Critical Path Method (CPM) is a schedule network analysis technique it determines the amount of float or schedule flexibility for each network paths by calculating the earliest start date, earliest finish date , latest start date  and latest finish date for each activity. The Critical path is generally the longest full path on the project any project activity with a float time of zero is considered a critical path task.

Calculating Expected Value : Say for example for a particular project you are given 38 days of optimistic time, 57 days for the pessimistic and 45 days for the most likely so the formula for calculating expected value is (Optimistic + pessimistic +(4* most likely))/6

The expected value for the sample project activity is as given below:-

(38 + 57+ (4*45))/6 = 45.83

The formula for standard deviation which helps to determine the confidence level is (pessimistic – optimistic)/6

The standard deviation for your activity is as follows (57-38)/6 = 3.17

So we subtract 3.17 – 45.83 = 42.66 and we conclude that there is 68.26 % chance that the project will be completed in 42.66 to 49 days.

Project Oversight and Management (Forecasting, Measurements & Monitoring):-

Every Project requires some measure of progress and in many cases, multiple forms of measurement must be used to gauge the overall health of the project, project measures might be used to answer basic questions like:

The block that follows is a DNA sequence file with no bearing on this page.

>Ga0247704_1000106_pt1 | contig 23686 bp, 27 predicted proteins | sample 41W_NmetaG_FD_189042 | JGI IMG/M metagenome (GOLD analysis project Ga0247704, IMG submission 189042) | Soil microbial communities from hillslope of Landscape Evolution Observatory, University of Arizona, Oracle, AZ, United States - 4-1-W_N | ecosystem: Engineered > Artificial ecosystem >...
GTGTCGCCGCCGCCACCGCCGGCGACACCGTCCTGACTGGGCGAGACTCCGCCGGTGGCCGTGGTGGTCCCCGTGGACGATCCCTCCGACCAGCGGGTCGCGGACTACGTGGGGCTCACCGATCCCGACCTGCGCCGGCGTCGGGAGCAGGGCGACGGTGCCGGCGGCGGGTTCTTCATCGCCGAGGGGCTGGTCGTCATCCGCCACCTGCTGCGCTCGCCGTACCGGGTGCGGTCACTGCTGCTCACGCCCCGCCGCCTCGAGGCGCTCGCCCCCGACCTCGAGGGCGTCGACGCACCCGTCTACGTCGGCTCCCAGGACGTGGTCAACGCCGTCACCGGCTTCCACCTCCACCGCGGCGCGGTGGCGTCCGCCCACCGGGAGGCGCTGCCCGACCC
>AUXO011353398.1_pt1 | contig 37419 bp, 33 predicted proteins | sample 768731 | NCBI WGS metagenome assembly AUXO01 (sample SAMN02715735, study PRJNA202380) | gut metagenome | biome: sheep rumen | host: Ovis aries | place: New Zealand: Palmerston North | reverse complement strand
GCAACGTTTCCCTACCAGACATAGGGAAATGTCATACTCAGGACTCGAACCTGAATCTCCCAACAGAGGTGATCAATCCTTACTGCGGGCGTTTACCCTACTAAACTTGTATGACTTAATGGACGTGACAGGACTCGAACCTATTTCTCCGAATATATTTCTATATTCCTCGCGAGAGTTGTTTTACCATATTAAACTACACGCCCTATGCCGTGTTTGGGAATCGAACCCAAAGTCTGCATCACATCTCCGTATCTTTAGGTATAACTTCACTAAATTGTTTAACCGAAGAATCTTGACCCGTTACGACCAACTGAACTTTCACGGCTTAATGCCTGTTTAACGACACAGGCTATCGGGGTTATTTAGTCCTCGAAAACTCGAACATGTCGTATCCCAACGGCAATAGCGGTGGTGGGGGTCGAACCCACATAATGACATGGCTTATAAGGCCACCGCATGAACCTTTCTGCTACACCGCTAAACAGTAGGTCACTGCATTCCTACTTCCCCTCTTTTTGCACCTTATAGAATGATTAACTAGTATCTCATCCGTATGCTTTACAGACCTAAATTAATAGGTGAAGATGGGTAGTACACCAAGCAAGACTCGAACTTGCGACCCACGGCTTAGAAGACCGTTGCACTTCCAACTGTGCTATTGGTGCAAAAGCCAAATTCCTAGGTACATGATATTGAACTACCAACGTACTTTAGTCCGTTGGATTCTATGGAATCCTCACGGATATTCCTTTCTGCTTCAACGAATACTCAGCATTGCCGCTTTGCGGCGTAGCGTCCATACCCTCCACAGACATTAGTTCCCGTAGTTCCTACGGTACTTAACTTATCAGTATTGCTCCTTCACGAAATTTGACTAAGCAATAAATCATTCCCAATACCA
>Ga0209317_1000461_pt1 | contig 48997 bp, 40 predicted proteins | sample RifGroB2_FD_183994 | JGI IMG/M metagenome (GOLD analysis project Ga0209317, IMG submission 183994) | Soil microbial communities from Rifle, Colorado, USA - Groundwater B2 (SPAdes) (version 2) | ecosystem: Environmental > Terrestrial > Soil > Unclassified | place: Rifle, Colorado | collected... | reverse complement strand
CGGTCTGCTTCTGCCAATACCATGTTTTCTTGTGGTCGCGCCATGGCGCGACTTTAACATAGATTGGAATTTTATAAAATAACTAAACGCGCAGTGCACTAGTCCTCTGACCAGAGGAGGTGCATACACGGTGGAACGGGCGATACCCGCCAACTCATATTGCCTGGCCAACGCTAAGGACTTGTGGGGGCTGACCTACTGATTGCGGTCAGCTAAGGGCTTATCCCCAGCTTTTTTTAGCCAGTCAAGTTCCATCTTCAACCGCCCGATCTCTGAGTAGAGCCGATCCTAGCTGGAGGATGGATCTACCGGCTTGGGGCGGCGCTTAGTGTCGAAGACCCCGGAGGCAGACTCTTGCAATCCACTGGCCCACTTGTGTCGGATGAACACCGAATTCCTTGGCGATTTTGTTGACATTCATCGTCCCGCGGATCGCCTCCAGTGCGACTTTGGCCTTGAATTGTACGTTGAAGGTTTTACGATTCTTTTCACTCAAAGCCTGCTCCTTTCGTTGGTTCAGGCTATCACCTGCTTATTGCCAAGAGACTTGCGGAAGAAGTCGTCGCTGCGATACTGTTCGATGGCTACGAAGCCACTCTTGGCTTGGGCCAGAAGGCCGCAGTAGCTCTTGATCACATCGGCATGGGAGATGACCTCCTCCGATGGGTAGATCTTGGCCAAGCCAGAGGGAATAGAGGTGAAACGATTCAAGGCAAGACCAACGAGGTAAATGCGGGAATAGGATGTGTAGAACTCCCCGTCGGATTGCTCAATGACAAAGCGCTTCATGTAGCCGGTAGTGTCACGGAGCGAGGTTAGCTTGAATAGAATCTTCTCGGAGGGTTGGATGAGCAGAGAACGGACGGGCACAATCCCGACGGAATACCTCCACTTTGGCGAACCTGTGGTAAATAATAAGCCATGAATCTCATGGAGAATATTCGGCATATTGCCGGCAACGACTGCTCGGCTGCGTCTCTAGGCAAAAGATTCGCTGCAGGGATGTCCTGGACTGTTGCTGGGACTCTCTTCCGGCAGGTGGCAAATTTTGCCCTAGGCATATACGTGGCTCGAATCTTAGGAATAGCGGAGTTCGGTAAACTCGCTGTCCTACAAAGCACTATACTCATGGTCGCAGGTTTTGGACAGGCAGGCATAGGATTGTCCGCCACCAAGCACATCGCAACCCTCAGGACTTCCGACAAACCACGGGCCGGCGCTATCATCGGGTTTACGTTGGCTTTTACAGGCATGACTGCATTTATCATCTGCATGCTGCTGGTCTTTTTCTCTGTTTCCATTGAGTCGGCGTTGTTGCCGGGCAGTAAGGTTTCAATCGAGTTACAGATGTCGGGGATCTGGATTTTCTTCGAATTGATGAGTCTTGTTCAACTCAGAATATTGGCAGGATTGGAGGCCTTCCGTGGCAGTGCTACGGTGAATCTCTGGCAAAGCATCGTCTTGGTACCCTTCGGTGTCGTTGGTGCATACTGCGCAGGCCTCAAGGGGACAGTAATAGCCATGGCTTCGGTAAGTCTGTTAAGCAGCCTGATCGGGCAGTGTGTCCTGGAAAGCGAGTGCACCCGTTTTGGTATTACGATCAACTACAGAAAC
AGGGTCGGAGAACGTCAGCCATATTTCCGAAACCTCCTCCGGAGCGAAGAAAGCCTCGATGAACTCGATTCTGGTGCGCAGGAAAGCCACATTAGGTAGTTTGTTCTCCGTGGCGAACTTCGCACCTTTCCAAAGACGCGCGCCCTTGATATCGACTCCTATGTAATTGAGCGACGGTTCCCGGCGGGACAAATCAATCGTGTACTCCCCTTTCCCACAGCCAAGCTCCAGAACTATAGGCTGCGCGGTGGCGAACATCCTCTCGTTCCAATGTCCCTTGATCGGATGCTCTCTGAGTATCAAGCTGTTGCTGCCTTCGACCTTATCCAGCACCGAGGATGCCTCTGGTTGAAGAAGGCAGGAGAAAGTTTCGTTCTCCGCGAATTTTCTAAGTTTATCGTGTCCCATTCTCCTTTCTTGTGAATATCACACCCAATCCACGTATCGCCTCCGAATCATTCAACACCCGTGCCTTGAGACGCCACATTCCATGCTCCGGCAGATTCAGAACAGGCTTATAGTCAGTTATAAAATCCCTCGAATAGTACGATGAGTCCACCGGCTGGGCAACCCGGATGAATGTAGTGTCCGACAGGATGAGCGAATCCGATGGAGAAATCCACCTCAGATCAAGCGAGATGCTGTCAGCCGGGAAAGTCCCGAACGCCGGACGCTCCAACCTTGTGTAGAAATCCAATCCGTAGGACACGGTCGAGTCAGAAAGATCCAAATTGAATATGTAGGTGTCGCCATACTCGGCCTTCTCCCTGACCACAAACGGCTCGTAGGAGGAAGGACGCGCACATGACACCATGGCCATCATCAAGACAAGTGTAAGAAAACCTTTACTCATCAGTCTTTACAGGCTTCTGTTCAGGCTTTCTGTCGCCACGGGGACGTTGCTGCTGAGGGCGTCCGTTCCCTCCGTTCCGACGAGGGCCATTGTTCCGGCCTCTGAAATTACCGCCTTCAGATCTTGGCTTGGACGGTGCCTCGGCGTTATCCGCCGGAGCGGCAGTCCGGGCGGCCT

·   Is the project on track to finish on time?

·  Is the project expending funds within budget?

Let us consider some of the common forms of measures used on most projects at the task(work package) level

· Planned value (PV). This is the approved budget for work scheduled for completion by a specific date. It is also known as budgeted cost of work scheduled(BCWS)

·  Earned Value (EV). This is the approved budget for the work actually completed by a specific date. It is also known as Budgeted Cost of work Performed (BCWP).

·  Actual Value (AV). This is the actual cost incurred for work completed by a specific date. It is also known as actual cost of work performed.

·  Scheduled Variance (SV). The Schedule variance is the difference between the amounts budgeted for work performed and the planned cost. It is calculated as SV=EV-PV.

If SV is positive, the project is ahead of schedule, if the SV is zero the project is on schedule and if SV is negative, the project is behind schedule a corrective action must be taken.

·   Cost Performance index(CPI) : This is a dimensionless index used to measure the project’s cost efficiency it is calculated as


If the CPI is greater than 1 the project is under budget. If the CPI is equal to 1 , the project is on Budget and if the CPI is less than 1 , the project is over budget and corrective action must be taken.

·   Schedule Performance Index (SPI). This is a dimensionless index used to measure the projects schedule efficiency


If SPI is greater than 1, the project is ahead of schedule, if the SPI is equal to 1 the project is on schedule and if the SPI is less than 1 the project is behind schedule and corrective action should be taken.

We can conclude that the phases used in Six Sigma (DMAIC) & Project Management has nearly Similar activities in the respective phases which we have proved by mapping the two (Six Sigma & Project Management).